Climate tech funding has taken a hit in 2023, but one part of the industry is still lively. Today, two British startups working on verifying carbon removals have raised a combined $82m.
Isometric, a startup founded by serial founder Eamon Jubbawy, has raised a gigantic $25m seed round led by LowerCarbon and Plural to build its carbon removal registry. Jubbawy previously founded fintech Onfido, as well as billing and payment company Sequence and recycling startup Safi.
The second company announcing a raise today is Sylvera, which launched in 2020 and has just raised a $57m Series B round led by Balderton. Sylvera provides data on carbon credits to companies and asset managers.
Both startups are aiming to tackle a problem that's plagued the voluntary carbon market, where companies and individuals buy carbon credits to offset their emissions. Credits are sold by project developers running everything from direct air capture plants to reforestation schemes. Between the buyer and seller lie a host of mechanisms, including registries to verify credit quality and brokerages to sell large quantities of them.
The market has been criticised for the quality of credits — which some say exaggerate the carbon actually sequestered from the atmosphere — and for counting credits more than once.
Those concerns have grown this year after a Guardian report claimed that 90% of rainforest credits on the world’s leading carbon credit registry didn't represent genuine carbon reductions.
Isometric: a new carbon registry
Carbon registries assess the legitimacy of carbon credits and put a stamp of approval on them. Jubbawy’s Isometric is building a registry focused on long-term carbon removals, with projects typically promising to lock in removed carbon for at least a thousand years. Methods include biomass removal, direct air capture and enhanced weathering.
“The four key things that we try and do differently are to instil a new level of scientific rigour, a new level of transparency, a new level of collaboration and a new level of incentive alignment into everything we do,” says Jubbawy.
Isometric is working on the protocols for verifying the quality and quantity of carbon removals it issues. Once that’s done, it’ll use third-party verifiers to assess if projects meet the protocol standards. The company hopes to start issuing credits towards the end of this year.
Isometric’s seed raise, which is one of the largest ever for a European climate software startup, included participation from angels including Skype founder Niklas Zennström and David Helgason, founder of Unity Technologies.
As well as its raise, the company is today launching a “science platform” where carbon credit suppliers can publish their processes, data and protocols for the scientific community to comment on.
One criticism levelled at existing registries is that they make money by selling each credit they validate, so they’re incentivised to issue more credits.
“The big issue market commentators have pointed to in traditional carbon markets is systemic over-crediting, partly down to the fact that when you charge on a per credit issued basis, you're naturally incentivised to issue more credits,” says Jubbawy. To try and remove that dynamic, Isometric charges a flat fee for each purchase a buyer makes.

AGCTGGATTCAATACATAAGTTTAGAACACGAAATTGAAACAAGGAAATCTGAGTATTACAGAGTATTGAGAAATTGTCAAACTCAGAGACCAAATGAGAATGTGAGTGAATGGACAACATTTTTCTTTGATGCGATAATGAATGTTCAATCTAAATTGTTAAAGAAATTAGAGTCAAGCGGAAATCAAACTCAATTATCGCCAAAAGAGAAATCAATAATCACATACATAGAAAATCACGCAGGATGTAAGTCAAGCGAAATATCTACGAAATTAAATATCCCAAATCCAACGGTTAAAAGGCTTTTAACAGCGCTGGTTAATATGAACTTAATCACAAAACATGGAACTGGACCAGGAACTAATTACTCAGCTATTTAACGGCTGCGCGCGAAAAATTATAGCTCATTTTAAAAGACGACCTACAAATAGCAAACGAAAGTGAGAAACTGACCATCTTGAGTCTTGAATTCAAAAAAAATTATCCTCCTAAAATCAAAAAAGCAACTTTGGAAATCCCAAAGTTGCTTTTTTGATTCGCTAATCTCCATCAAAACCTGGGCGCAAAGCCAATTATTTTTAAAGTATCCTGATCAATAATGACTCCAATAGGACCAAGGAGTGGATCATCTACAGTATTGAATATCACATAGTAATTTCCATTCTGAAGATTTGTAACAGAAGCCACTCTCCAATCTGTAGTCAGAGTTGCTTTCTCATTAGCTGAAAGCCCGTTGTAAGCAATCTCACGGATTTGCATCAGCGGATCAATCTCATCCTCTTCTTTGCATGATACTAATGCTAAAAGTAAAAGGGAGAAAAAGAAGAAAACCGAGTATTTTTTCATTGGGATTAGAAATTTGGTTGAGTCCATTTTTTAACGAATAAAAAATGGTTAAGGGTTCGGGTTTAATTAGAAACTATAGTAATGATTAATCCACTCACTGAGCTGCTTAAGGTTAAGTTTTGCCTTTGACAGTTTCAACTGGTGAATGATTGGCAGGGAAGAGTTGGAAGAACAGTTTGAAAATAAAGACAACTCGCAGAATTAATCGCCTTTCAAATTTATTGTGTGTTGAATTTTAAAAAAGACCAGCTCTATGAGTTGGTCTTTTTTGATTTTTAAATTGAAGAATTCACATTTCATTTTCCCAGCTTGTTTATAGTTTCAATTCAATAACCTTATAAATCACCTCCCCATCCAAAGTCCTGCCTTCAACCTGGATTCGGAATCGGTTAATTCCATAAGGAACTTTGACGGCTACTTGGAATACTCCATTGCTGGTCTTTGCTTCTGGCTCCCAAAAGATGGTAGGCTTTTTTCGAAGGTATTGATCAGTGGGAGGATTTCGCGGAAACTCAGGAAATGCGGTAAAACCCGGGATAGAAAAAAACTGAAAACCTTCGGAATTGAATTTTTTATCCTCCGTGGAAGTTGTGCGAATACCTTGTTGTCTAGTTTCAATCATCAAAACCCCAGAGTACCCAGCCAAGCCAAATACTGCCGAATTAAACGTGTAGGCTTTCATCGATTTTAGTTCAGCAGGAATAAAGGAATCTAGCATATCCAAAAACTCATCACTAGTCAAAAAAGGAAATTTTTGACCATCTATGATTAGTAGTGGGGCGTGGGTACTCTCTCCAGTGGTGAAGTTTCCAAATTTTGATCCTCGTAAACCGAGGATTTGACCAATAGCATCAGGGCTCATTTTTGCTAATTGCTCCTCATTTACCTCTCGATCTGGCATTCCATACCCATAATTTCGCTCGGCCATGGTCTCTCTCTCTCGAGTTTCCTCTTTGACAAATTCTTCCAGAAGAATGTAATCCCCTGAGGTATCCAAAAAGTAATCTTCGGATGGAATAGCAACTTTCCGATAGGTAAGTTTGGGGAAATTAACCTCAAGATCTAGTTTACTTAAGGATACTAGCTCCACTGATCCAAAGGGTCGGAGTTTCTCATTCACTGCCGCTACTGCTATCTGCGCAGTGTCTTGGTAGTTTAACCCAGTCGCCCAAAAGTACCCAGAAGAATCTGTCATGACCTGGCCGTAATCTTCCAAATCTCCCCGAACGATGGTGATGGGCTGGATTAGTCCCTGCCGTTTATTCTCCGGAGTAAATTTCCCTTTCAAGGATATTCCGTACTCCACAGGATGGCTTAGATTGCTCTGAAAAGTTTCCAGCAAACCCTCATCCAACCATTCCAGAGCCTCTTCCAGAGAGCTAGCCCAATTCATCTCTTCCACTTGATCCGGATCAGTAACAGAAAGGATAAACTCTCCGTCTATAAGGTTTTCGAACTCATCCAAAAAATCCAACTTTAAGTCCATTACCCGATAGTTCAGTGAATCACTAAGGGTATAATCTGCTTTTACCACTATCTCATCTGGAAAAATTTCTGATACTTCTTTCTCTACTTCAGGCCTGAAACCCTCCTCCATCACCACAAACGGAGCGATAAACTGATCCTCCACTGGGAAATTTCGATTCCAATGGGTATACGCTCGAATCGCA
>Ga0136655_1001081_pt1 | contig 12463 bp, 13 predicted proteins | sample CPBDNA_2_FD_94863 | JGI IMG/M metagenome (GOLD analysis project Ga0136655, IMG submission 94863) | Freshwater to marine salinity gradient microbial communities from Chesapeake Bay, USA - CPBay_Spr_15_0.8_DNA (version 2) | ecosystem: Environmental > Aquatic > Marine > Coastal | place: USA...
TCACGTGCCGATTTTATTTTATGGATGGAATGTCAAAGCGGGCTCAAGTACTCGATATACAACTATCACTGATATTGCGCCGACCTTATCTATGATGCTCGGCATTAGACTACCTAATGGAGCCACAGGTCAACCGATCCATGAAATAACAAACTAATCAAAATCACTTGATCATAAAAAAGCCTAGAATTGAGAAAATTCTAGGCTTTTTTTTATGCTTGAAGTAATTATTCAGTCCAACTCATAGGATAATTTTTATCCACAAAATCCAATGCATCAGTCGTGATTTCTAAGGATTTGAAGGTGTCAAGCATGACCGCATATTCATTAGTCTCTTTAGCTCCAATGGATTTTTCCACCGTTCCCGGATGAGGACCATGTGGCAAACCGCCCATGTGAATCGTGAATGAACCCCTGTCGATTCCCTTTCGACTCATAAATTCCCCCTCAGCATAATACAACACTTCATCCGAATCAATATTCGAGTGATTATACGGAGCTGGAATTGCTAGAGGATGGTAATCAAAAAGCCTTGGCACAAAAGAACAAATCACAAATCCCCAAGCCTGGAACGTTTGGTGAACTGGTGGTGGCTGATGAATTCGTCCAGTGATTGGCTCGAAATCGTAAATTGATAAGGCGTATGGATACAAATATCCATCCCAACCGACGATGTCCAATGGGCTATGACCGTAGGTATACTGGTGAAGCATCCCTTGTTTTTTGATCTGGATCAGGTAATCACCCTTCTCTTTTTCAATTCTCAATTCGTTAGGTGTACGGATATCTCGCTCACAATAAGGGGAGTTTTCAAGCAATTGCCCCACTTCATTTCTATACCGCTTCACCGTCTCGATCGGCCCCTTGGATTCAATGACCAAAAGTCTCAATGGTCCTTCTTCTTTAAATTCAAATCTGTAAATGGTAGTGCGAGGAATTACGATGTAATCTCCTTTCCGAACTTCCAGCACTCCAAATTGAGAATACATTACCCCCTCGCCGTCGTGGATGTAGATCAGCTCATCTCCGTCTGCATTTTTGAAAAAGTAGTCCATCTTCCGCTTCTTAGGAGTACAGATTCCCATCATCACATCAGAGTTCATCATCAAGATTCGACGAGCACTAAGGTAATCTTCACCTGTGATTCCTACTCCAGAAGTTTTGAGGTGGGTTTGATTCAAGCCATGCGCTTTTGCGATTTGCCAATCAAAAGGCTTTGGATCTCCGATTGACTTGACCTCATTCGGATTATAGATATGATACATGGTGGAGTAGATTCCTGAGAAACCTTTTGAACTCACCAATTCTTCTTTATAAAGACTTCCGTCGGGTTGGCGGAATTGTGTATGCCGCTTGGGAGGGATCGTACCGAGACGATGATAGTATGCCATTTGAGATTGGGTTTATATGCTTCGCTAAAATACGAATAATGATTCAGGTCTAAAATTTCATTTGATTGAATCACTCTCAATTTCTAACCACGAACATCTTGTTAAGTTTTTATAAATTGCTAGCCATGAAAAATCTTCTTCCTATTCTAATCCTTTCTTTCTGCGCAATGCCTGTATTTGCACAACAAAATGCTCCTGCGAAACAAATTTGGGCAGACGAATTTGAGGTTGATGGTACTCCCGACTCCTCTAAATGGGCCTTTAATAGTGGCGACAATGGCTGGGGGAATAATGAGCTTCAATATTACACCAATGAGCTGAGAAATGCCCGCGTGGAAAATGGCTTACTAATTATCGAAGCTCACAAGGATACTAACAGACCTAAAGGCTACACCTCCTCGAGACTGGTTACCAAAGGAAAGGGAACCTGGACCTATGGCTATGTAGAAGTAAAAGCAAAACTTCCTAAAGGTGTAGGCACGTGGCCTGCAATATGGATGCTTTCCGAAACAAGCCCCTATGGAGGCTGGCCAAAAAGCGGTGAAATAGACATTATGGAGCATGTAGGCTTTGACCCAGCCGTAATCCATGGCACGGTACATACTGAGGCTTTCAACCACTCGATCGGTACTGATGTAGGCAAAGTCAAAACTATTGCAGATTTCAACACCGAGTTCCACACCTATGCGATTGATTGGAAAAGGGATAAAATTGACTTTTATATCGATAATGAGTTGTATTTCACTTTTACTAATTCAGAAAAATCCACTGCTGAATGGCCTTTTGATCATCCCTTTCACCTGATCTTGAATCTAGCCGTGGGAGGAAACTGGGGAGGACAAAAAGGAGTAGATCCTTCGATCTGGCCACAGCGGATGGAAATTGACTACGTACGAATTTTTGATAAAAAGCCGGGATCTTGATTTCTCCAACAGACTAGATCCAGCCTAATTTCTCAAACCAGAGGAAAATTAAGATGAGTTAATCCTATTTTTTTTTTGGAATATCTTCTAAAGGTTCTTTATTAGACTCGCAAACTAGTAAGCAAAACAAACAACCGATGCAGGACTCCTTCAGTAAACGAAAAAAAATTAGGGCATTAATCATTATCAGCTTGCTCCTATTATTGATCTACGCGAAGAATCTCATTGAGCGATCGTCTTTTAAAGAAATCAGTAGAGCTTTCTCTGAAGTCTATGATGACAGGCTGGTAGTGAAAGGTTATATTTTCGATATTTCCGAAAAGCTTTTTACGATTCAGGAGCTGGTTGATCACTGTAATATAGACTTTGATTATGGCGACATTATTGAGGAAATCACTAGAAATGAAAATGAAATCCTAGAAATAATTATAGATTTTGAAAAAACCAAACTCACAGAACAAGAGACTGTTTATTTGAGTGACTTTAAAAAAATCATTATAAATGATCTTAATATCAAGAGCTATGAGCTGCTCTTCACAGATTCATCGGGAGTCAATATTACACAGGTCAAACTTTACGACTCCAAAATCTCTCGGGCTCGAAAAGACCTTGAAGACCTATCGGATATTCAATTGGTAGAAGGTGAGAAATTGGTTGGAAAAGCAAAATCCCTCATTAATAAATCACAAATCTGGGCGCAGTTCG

To build Isometric, Jubbawy called upon talent from his previous ventures; the head of people and the head of engineering at Onfido now hold the same roles at Isometric. The company plans to use the seed money to hire more scientists and engineers.
Sylvera: a carbon data provider
London-based Sylvera comes at the problem of verification from a slightly different angle. The company doesn't run a registry — instead, it provides additional data to companies and asset managers on the quality of the credits they intend to purchase.
Sylvera uses satellite images, 3D laser scans and other data to monitor the performance of credits which have already been approved by registries like Verra and Gold Standard. Sylvera doesn’t sell credits itself, rather it takes a fee from companies using its data for due diligence before purchasing credits from separate marketplaces.
The company raised a $32.6m Series A round in January 2022. Its Series B, announced today, is led by Balderton and included funding from Index, Insight Partners, Salesforce Ventures, Speedinvest, Seedcamp, LocalGlobe, Fidelity Strategic Ventures, Bain & Company and 9Yards Capital.
Sylvera’s currently expanding into the US and opening an office in New York. The company has 12 employees in the US and wants to double the team there by the end of this year.
The trillion-dollar market
There's a strong appetite from investors across the board for tools working on the voluntary carbon markets. Other recent raises include £5.3m for Cur8, a carbon removals brokerage (which, instead of verifying removals, is focused on packaging them up as a product for buyers) and $50m for BeZero which, similarly to Sylvera, works on rating carbon credits.
The industry’s founders are bullish on the economic potential tools working on carbon credit transactions have.
“All the reports are saying that it's going to be a trillion-dollar market at some point,” says Isometric’s Jubbawy.
“If you have a registry which is trusted and rigorous and sits at the heart of most or all of the transactions, then it's a complete no-brainer that that’s an enormous, iconic, important company.”